22-01-2019

Written by Momo Safari and An Hardy, both professors at the Institute for Materials Research at UHasselt and researchers at EnergyVille. Momo is a battery expert and An is specialised in chemical synthesis methods for inorganic nanomaterials. In this expert talk they give an overview of what the current status of battery technologies is: how far developed & how expensive are the battery material trends? What are future trends?


Power system and energy transition: new challenges

You want electricity to be always available at your electric outlets. In other words, you want a reliable supply of power. A careful balance between generation, by power plants, and consumption, at demand side, is essential to secure the quality and reliability of a power system. Such a balance is challenged by the turbulent and uncertain nature of the electricity demand. In simple words, the power consumption might vary significantly during a single day and all over the year. For instance, a concentrated consumption in morning and evening at the start and end of working hours (i.e. peak hours), respectively, is in clear contrast with quite low demand in between.

The ongoing energy transition brings additional challenges to manage the equilibrium of a power system. Significant penetration of renewable wind and solar electricity into the energy mix together with the increasing electrification because of increased use of ICT systems, electric vehicles and heat pumps, modifies the circumstances. The potential imbalance of the system might grow both in time dispersion and intensity due to the intermittent nature of the generation and the extra electricity consumption.

A discussion of power system reliability and quality in view of the energy transition deserves a comprehensive techno-economic analysis and is very case dependent. For instance, many scenarios could be investigated depending on the share of centralized vs. distributed generation of wind and solar electricity which is beyond the scope of this note. What follows is mostly relevant to a simple case where the traditional existing electricity grid is complemented by a distributed generation of a specific renewable source of power: residential generation of electricity by photovoltaic cells (PV).   

Expert Talk Battery Storage

The role of battery storage

The typical significant misalignment between the PV generation and electricity demand in a residential building is schematized in Fig1. The generation surplus from the PV panel (green dashed area, Fig.1) could be injected to the grid in return for a financial incentive. But, what happens to this energy surplus if the grid refuses to accept it, e.g. due to insufficient grid capacity? Should this green power be curtailed then? Of course not.

Battery energy-storage systems (BESS) are good candidates to increase the flexibility of a power system by using the available grid capacity in a more efficient way. They save the PV generation surplus for later self-consumption during peak hours or injection to the grid when possible. BESS are based on a rechargeable electrochemical cell (EC) that can store and release electricity during charge and discharge, respectively. Many different EC technologies are available, at different levels of maturity, each with a unique combination of materials for the main components of the cell, i.e. anode, cathode, and electrolyte. The energy-storage performance of each EC technology is mostly dictated by the chemical nature of the cell components and is assessed by the following important parameters:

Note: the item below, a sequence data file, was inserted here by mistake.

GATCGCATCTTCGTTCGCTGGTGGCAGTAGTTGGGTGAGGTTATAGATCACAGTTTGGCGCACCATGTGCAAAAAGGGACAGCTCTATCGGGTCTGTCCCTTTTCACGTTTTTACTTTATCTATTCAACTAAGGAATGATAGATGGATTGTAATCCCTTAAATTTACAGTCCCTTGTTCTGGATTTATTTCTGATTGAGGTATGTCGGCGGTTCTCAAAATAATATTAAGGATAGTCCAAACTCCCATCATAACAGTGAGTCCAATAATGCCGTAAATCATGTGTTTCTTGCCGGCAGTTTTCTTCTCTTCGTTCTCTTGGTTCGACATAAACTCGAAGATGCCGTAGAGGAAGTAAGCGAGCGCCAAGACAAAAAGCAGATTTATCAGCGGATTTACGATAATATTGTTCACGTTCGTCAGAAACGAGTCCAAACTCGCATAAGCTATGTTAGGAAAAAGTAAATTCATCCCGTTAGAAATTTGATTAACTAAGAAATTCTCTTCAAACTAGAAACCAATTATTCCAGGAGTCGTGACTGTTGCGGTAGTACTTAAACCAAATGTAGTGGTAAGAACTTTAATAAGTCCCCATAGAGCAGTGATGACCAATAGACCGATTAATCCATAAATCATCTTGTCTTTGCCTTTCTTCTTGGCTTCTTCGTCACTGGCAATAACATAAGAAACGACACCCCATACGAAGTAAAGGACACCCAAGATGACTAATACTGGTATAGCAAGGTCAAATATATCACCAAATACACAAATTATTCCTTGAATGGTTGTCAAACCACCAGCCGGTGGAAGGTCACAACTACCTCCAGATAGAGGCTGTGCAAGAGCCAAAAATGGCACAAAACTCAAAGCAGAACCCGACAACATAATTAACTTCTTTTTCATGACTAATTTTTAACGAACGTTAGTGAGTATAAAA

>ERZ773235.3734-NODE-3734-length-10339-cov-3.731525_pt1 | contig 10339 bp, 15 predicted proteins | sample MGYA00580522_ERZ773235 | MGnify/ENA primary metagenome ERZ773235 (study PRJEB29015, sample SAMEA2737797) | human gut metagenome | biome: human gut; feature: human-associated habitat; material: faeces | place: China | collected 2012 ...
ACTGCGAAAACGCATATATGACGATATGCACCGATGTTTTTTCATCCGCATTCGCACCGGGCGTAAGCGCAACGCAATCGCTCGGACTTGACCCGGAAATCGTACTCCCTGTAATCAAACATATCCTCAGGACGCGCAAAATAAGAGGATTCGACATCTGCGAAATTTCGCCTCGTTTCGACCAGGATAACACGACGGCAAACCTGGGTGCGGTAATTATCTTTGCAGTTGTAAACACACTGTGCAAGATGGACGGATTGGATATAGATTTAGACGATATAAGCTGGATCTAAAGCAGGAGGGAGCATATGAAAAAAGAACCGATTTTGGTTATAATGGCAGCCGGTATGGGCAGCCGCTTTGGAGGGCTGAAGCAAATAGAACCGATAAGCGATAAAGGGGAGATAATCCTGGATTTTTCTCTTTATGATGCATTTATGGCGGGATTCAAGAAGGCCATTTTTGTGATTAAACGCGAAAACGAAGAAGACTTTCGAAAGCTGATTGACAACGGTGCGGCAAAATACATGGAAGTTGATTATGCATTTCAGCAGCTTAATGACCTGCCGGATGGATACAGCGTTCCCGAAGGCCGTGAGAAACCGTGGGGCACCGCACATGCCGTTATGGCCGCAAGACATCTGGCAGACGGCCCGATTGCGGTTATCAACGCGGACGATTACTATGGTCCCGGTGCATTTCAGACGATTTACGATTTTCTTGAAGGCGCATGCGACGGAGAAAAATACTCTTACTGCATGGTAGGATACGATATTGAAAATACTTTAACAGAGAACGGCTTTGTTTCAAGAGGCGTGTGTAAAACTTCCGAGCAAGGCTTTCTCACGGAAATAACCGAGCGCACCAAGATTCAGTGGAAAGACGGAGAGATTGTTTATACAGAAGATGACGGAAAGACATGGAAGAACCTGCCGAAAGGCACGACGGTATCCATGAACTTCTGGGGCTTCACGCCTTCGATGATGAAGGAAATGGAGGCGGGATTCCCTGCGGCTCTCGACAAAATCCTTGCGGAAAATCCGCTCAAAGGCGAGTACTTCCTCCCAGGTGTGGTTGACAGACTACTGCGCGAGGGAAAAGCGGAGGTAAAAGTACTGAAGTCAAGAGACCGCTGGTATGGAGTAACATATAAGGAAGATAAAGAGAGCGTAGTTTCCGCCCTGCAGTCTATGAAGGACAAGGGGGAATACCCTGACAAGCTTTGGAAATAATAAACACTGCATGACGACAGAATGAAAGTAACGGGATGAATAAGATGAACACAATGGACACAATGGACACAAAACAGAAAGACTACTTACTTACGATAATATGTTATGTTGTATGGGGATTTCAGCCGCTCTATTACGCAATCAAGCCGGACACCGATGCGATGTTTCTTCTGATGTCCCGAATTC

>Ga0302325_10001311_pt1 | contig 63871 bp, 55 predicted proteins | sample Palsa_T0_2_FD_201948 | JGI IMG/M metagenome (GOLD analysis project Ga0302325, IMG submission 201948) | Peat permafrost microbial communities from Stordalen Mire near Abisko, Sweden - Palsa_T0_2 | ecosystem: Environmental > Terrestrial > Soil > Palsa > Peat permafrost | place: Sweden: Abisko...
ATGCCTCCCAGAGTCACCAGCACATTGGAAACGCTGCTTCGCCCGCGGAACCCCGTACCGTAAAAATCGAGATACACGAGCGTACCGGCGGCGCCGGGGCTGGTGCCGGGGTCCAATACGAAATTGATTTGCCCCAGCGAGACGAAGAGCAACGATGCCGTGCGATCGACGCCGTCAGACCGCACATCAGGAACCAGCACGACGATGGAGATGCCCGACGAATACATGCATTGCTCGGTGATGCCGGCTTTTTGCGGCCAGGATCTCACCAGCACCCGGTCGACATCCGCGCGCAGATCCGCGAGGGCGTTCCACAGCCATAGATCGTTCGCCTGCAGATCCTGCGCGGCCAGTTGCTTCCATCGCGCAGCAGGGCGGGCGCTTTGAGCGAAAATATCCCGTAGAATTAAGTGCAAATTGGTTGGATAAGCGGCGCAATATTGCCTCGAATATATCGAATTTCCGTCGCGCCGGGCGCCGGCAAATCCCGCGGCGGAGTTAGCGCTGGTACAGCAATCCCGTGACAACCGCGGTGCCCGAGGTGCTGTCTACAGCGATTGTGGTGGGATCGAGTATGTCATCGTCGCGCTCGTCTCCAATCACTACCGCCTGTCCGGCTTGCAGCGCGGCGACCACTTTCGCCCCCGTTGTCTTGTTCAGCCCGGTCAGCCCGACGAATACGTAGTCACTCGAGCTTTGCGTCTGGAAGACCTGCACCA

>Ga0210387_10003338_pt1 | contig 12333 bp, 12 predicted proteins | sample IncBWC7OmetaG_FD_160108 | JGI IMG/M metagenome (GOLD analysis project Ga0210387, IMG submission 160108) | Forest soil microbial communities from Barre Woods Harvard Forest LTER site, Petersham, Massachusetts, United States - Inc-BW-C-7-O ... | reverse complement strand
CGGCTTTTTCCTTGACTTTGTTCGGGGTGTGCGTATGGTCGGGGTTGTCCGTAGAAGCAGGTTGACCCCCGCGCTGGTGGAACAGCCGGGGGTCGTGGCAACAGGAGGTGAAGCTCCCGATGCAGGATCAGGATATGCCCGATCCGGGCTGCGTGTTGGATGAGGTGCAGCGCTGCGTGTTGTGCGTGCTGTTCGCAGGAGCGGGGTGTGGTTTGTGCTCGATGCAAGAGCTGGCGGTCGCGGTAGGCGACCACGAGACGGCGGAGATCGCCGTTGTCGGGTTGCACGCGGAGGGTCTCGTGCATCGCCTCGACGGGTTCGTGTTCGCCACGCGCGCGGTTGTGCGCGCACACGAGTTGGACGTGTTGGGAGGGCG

1. Specific energy per unit of weight (Wh/kg) and volume (Wh/l): the minimum storage size in Wh (watt-hour) to avoid curtailment[1] is equal to the ensemble of generation surplus (green dashed area, Fig.1). More specifically, the area confined below the generation (green line, Fig.1) and above consumption (red line, Fig.1) profiles in a power-time plot and amounts to 4 kWh for the example in Fig.1. This storage size would be currently offered by a [100 kg, 70 l] lead-acid, a [200 kg, 250 l] redox-flow, or a [35 kg, 38 l] lithium-ion EC technologies. In other words, lightest weight and smallest size BESS systems are possible with lithium-ion technology thanks to their high specific energies. Although size and weight limitations for residential storage are less strict than in electric vehicles, smaller BESS units are preferred in residential areas for evident reasons such as ease of integration.         
  2. Specific power (W/kg or W/l): electrochemical cells during discharge and charge have to respect a specific voltage window defined by low and high cut-off voltages. The cell activity outside this zone is known as the over-discharge or over-charge and can lead to accelerated aging and safety hazards. The cell voltage should be continuously controlled by the battery management system (BMS), as the energy drain from and injection to the cell is concurrent with a continuous drop and rise in voltage, respectively. The rate of such a voltage change is correlated to the power capability. In another words, a cell subject to a higher power drain or injection reaches the cut-off voltages sooner. Therefore, a cell might refuse to charge or discharge even if it possesses enough storage room or enough energy, respectively. Accordingly, besides having enough room for generation surpluses, BESS systems have to be compatible with both the power rating of PV generation (green line, Fig.1) and residential load (red line, Fig.1). A careful analysis of the load and generation profile together with the intrinsic behavior of an electrochemical cell technology is required to optimally size a BESS system. Similar to the specific energy, the specific power capability (W/kg or W/l) of lithium-ion batteries is significantly higher than the power rating in other EC technologies such as lead-acid, Ni-MH, Ni-Cd, and redox-flow.   
  3. Efficiency: Efficiency or better said ‘cycling efficiency’ of an EC is usually defined as the ratio between the energy output (Eo) and input (Ei) during a charge-discharge cycle. For instance, an  efficiency of 100% would mean that a battery only charged using the PV surplus generation (Ei, green dashed area, Fig.1) could be sufficient to compensate, upon discharge, for the PV generation shortage (Eo, sum of red-dashed areas, Fig.1). In practice, however, the efficiency is always smaller than 100% because a fraction of energy input to the cell during charge will be lost as heat. Cycling efficiency is a complex function of the power, temperature, and age of the BESS system. Pristine lithium-ion batteries are characterized by a typical efficiency of 90% whereas other technologies such as lead-acid and redox-flow batteries are less efficient (~80%).